Vienna April 5 1863

Dear sister Abbie

I resieved your letter some
time ago and take my pencil in
hand to try to answer you. we are
now in camp in a little Village
in Va. and we are a keeping getting
nearer to the rebels. I expect the
next time we move we shall get
on to them. if we do not we shall
be mistaken. I was within about
2 miles of a battle the other day
our scouts was drove in and we
expected to be attacked that
night but we was sent and I hope
we shant be at the preasent.
our camp now is right side
of a railroad now and we
have to guard the track we do
not have to drill any more all
we have to do is picket duty
[page 2]
and Camp duty. we expect that
we shall go back to camp to
morrow. we had a snow storm
last night and this morning
the snow was about 1 foot deep we
have more stormy weather out
here than we have to home. we
have had more snow and more
cold weather here this winter. we
are in shelter tents now and we
do not have room to sit when
i have to sit on my knapsack
and write this letter. we have
6 in a tent and 2 tents to sleep in
we hitch them together and make a
large tent of it. the place that we
are in now is a place which was
a flourshing plase before the war
broke out. their was a union man
here who kept the tavern. that was
[????]ned out of about 1000 thousand
dollars and a lot of other stuff
and was taken prisoner and
[page 3]
was in Richmond and 8 months a
Prisoner. and the other day he
came out here and we was in camp
in his house and he said that he was
glad to see us so comfortable in
his house and he told us how he
was served when he was in Richmond
and he told some hard stories
and when we was ordered out he
said that if their was anything
on his premises that would make
us comfortable to take it and I got
two or three boards. he is what
I call a union man. he is a good
fellow. if all of the men north
was all like him the war would
been closed up before now.
my supper is ready now so I must
stop and eat it. we have to eat now
nothing but hard Bread and
salt junck. we had a few
Potatoes yesterday. and they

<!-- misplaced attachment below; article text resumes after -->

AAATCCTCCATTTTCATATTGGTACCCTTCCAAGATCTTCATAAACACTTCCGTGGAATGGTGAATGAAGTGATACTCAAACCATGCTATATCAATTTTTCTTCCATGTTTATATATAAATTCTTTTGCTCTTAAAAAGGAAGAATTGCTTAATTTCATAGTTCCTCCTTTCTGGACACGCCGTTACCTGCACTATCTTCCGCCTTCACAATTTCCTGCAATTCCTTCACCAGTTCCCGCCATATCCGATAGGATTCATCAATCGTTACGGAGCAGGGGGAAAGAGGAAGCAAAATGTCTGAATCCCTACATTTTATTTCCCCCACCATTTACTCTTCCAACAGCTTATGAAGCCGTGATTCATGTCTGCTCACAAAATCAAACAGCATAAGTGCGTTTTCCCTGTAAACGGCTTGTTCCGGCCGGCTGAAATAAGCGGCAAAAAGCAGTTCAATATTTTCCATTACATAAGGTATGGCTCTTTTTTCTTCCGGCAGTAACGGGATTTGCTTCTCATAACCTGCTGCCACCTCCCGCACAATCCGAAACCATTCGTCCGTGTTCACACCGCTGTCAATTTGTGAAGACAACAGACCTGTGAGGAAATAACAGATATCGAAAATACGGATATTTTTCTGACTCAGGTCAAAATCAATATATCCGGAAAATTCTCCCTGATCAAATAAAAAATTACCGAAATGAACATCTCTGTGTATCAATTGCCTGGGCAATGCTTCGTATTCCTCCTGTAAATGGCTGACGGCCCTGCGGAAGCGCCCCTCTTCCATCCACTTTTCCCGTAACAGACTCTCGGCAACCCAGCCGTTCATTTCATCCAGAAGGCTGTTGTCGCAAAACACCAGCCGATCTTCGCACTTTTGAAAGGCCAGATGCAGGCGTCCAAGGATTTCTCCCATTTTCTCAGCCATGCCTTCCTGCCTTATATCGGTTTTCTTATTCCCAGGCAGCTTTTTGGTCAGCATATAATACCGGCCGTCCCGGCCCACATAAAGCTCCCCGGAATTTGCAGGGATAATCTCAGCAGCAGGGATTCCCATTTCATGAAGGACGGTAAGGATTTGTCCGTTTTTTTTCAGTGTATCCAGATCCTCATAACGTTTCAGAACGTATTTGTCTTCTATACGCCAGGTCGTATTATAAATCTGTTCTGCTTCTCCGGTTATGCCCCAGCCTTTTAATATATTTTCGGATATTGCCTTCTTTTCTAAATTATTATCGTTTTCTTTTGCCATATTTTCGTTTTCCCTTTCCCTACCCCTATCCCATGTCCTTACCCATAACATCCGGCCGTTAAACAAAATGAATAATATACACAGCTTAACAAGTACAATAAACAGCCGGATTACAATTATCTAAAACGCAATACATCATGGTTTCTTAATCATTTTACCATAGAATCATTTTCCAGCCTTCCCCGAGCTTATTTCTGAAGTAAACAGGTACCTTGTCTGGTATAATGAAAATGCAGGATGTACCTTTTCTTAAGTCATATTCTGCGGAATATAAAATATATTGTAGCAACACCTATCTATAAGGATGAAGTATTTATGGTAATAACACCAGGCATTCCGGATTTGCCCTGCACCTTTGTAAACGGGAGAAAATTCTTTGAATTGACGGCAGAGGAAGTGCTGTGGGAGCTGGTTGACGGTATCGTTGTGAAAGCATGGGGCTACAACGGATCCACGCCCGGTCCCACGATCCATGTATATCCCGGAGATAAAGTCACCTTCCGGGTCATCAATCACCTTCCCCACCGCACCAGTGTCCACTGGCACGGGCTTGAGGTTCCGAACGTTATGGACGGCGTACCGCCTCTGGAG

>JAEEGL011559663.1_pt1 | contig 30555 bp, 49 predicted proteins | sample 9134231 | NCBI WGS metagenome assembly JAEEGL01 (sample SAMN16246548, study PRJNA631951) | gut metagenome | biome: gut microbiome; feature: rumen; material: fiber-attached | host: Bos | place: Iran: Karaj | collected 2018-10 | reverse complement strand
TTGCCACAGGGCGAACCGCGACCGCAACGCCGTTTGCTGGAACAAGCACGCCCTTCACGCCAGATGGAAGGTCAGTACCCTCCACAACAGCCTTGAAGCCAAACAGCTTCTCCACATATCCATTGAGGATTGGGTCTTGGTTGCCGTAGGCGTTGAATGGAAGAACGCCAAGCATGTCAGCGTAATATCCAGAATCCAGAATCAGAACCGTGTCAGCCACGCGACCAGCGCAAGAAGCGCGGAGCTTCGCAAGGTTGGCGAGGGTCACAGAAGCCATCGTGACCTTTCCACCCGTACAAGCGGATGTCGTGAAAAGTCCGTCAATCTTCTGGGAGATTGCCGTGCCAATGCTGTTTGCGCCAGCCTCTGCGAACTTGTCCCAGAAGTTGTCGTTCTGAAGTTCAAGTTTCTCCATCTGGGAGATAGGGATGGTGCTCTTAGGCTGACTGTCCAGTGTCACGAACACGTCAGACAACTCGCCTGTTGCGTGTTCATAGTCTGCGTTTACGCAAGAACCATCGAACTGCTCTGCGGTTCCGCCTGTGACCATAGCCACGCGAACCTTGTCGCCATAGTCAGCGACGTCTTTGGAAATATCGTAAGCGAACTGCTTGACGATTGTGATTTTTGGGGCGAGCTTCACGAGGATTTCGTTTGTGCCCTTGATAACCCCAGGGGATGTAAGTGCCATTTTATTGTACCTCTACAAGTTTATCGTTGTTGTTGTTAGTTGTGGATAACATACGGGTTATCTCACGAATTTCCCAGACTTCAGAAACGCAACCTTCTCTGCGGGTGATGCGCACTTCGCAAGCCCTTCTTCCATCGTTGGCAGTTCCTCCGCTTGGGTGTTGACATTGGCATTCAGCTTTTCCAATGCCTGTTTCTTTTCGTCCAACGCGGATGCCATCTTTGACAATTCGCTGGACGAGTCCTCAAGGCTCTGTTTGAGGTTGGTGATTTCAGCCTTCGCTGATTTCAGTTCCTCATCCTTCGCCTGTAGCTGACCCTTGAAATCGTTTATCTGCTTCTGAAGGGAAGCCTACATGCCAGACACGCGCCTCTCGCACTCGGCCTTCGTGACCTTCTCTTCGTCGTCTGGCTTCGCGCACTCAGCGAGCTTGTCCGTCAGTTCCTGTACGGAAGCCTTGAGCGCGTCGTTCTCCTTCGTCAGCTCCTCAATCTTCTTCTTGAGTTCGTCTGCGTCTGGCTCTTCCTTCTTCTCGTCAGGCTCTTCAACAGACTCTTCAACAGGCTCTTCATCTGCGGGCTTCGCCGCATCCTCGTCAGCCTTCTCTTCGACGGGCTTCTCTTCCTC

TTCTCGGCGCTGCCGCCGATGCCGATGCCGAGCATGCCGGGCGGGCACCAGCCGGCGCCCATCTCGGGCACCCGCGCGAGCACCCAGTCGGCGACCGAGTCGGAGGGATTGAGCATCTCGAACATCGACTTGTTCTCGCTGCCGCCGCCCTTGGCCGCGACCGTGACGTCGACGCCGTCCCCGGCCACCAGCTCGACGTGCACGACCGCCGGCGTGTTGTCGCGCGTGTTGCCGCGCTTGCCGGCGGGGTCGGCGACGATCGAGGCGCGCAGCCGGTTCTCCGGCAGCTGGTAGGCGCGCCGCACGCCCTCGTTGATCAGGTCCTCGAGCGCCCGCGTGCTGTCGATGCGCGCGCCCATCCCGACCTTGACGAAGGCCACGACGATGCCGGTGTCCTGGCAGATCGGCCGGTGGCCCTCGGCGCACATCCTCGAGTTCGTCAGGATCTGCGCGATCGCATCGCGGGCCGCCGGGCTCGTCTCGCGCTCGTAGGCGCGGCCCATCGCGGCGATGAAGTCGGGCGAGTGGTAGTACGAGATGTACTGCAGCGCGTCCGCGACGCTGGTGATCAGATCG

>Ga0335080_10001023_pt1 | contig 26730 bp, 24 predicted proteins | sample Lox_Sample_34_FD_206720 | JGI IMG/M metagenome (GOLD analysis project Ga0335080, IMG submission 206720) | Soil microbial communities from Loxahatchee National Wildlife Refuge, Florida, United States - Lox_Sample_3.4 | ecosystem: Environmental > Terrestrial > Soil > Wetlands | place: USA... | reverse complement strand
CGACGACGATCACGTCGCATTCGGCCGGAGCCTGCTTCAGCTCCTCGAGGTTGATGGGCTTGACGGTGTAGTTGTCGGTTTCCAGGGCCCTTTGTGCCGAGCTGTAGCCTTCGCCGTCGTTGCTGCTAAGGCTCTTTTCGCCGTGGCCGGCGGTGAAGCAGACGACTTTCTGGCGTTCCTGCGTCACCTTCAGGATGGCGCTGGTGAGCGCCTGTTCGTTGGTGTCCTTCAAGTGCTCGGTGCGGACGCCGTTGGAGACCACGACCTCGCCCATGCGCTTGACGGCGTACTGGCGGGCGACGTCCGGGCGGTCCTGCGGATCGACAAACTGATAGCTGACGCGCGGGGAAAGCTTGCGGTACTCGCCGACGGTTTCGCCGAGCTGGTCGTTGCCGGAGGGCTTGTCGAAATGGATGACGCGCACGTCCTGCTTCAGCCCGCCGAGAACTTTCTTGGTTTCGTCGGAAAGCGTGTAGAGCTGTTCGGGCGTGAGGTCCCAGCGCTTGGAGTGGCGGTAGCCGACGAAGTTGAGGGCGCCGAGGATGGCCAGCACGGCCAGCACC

tasted good I tell you we got
[page 4]
some soft bread this morning
and it tasted good I tell you
we are a going to have some salt
pork to day and I shall get my share
of it I bet you when I get home I
can eat anything in the pork line
I am a growing fat I weigh about
176 pounds and I am pretty healthy
just now. I must write a few
lines to father in this letter, we
are a going on picket to morrow
so we shall have to get ready for
it to day. we are about 15 miles from
Bull run. all of the Norton boys
are well at preasent but a boy that
come from Wi[??????] and he is sick
in camp but he has to go on guard
every day. Edgar is well at this time
and he is pretty rugged and tuff. he
has got a pair of whiskers as long
as Uncle Daniel are but not so pretty
how is uncle daniel getting along now
is he a living to our house now or
is he a going to move give my love
to all of the folks and tell them
that I am well from your Brother
Edwin A Lane

[1] is william to
home now or
has he gone
to his Regt yet

  1. Added in upper left corner of page 1
April 5, 1863


Co. H, 40th Massachusetts Infantry
Residence (County): 
Bristol County, MA


Name Variant: 
Residence (County): 
Bristol County, MA


From State: 
From Municipality: 


To State: 
To County: 

Transcription/Proofing Info

Heather Messick
Transcription Date: 
September, 2013
M. Ellis
Proof Date: 
November, 2013

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